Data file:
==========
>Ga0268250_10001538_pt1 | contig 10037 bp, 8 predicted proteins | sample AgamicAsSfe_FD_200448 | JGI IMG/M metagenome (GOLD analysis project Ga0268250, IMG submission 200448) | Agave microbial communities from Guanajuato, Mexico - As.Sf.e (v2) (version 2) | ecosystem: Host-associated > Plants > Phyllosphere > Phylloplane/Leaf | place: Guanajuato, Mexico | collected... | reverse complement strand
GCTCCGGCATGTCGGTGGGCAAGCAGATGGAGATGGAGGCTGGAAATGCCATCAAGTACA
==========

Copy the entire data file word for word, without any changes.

>Ga0268250_10001538_pt1 | contig 10037 bp, 8 predicted proteins | sample AgamicAsSfe_FD_200448 | JGI IMG/M metagenome (GOLD analysis project Ga0268250, IMG submission 200448) | Agave microbial communities from Guanajuato, Mexico - As.Sf.e (v2) (version 2) | ecosystem: Host-associated > Plants > Phyllosphere > Phylloplane/Leaf | place: Guanajuato, Mexico | collected... | reverse complement strand
GCTCCGGCATGTCGGTGGGCAAGCAGATGGAGATGGAGGCTGGAAATGCCATCAAGTACA